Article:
Trades Rebuff NCUA Reg Relief Claims
Credit union trade associations disagreed with the NCUA’s claim made in a congressional hearing on Tuesday.
In testimony before the Financial Services Committee, NCUA General Counsel Mike McKenna said the majority of the rules approved by the agency beginning in 2013 provided regulatory relief for credit unions.
Also Read: NCUA Testifies to House Panel
“The NCUA is seriously underestimating the impact of regulatory burden. Much more can be done to provide regulatory relief to credit unions,” NAFCU President/CEO Dan Berger said in a statement.
“Specifically, we hope that the NCUA will heed and be responsive to credit unions’ comments regarding the proposed risk-based capital rule,” Berger said. “Contrary to the NCUA’s stated aim, the risk-based capital rule will be one-size-fits-all and create significant burdens because it will force all credit unions to adjust their capital, not just the 3% of credit unions the NCUA currently estimates would be downgraded under the proposed rule.”
Eric Richard, executive vice president and general counsel at CUNA, and Mary Dunn, senior vice president and deputy general counsel, said the NCUA is moving in a pro-regulatory direction.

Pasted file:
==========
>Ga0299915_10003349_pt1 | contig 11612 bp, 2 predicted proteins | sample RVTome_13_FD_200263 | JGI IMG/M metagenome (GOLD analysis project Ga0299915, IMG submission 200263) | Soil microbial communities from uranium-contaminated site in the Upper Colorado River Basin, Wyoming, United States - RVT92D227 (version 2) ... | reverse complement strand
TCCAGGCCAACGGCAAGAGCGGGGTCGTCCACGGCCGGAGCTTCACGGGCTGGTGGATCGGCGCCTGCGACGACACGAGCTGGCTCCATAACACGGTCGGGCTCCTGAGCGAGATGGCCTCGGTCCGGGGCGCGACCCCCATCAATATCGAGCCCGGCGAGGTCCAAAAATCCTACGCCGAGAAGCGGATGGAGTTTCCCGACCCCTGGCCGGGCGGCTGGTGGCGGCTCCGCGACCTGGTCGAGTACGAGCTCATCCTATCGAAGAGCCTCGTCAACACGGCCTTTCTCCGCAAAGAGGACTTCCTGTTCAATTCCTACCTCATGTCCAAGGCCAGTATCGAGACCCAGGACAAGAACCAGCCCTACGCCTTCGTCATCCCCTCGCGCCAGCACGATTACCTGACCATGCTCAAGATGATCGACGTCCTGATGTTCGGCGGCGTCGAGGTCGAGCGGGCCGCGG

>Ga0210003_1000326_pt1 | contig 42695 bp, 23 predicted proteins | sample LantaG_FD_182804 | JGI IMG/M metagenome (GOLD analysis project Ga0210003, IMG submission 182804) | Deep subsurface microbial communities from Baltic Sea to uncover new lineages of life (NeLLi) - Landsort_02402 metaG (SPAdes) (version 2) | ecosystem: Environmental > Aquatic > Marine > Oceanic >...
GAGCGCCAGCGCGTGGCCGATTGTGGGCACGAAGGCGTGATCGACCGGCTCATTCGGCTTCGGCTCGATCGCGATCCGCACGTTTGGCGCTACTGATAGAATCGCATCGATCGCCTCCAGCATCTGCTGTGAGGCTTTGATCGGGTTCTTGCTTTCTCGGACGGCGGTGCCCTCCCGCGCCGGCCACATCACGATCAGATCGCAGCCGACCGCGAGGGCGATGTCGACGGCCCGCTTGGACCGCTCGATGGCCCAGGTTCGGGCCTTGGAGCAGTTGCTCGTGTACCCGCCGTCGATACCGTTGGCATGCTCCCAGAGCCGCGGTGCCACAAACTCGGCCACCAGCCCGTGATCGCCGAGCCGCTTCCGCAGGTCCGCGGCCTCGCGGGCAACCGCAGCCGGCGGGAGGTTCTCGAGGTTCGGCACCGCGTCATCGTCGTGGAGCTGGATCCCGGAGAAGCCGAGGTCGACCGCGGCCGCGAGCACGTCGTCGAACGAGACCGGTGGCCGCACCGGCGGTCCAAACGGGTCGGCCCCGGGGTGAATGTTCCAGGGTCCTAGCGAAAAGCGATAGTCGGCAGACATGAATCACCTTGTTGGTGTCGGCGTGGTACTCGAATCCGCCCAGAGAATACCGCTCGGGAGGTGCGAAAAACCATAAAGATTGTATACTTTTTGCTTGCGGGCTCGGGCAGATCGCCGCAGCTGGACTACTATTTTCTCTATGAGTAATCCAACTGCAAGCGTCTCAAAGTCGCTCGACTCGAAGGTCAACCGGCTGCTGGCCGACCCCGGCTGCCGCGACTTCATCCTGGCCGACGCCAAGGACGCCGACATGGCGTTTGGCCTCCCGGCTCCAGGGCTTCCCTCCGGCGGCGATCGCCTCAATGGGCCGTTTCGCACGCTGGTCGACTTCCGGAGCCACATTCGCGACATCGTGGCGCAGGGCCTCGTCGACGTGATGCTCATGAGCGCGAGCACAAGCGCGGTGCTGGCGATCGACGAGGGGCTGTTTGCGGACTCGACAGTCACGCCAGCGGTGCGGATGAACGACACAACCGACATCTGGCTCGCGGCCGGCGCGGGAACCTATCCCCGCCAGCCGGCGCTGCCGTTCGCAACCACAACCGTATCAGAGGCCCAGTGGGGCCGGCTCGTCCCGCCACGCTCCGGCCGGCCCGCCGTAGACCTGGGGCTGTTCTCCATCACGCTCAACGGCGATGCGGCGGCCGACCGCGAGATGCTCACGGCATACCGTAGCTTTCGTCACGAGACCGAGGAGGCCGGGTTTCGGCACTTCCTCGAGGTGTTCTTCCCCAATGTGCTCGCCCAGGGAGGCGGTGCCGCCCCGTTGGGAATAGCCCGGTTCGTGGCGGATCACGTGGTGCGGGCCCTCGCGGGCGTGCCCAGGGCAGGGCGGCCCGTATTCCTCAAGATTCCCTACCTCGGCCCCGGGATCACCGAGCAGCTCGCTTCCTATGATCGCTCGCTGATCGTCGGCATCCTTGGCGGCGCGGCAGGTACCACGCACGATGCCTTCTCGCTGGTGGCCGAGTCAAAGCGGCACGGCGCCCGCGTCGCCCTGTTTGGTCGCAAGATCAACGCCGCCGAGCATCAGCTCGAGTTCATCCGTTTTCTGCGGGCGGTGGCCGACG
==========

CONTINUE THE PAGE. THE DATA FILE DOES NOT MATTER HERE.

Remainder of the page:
“Counting up the number of rules and deciding how many were regulatory and how many were de-regulatory is not a viable approach,” Richard told CU Times.
“The real issue is not the number, it’s the impact and believe me, credit unions have felt the impact of regulations like the liquidity risk-management rule,” Dunn said.
Following the hearing, CUNA CEO Bill Cheney told CU Times it was terrific to see members of Congress showing interest in issues like risk-based capital and business lending.
“We have urged Congress to take a particular interest in the proposed risk-based capital rule, and clearly the issue has piqued interest. The questions about the risk-based capital proposal reflect a level of concern in Congress that the proposal is in need of significant improvements,” Cheney said. “We appreciate that the NCUA has indicated it will make changes and we will continue to encourage them to do so.”
The hearing, titled “Who’s In Your Wallet: Examining How Washington Red Tape Impairs Economic Freedom,” also saw testimony from Meredith Fuchs, general counsel at the CFPB; Richard Osterman, acting general counsel at the FDIC; Scott Alvarez, general counsel at the Federal Reserve; and Amy Friend, chief counsel at the Office of the Comptroller of the Currency.